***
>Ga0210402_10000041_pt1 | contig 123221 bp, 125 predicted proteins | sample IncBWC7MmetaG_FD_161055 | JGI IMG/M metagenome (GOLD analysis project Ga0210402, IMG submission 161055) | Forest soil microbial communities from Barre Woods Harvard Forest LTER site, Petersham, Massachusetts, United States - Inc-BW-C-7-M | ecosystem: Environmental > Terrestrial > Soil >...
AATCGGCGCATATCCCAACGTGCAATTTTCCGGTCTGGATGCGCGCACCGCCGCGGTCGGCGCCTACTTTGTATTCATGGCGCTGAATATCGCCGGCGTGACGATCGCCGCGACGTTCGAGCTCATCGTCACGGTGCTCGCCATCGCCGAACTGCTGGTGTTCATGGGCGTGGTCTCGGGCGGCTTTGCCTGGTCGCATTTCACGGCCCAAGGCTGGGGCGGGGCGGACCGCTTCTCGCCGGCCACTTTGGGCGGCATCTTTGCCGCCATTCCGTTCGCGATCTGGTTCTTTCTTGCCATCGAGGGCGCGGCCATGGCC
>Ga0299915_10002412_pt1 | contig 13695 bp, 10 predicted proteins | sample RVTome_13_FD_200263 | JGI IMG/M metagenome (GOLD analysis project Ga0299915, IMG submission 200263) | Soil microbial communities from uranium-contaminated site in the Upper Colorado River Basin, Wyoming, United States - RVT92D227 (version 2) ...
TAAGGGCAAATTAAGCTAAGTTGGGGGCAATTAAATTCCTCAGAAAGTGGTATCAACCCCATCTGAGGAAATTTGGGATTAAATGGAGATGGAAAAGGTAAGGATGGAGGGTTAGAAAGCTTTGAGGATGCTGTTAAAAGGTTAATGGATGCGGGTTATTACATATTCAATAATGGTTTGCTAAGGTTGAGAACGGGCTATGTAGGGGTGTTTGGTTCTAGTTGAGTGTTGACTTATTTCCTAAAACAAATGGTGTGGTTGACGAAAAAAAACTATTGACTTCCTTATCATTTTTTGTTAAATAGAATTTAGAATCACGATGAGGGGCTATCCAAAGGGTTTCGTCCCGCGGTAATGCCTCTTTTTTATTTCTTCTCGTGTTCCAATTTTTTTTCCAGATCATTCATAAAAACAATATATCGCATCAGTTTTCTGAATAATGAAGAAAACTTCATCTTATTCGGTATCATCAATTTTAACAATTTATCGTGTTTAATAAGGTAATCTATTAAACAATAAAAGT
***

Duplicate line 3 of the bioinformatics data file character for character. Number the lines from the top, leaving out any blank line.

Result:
>Ga0299915_10002412_pt1 | contig 13695 bp, 10 predicted proteins | sample RVTome_13_FD_200263 | JGI IMG/M metagenome (GOLD analysis project Ga0299915, IMG submission 200263) | Soil microbial communities from uranium-contaminated site in the Upper Colorado River Basin, Wyoming, United States - RVT92D227 (version 2) ...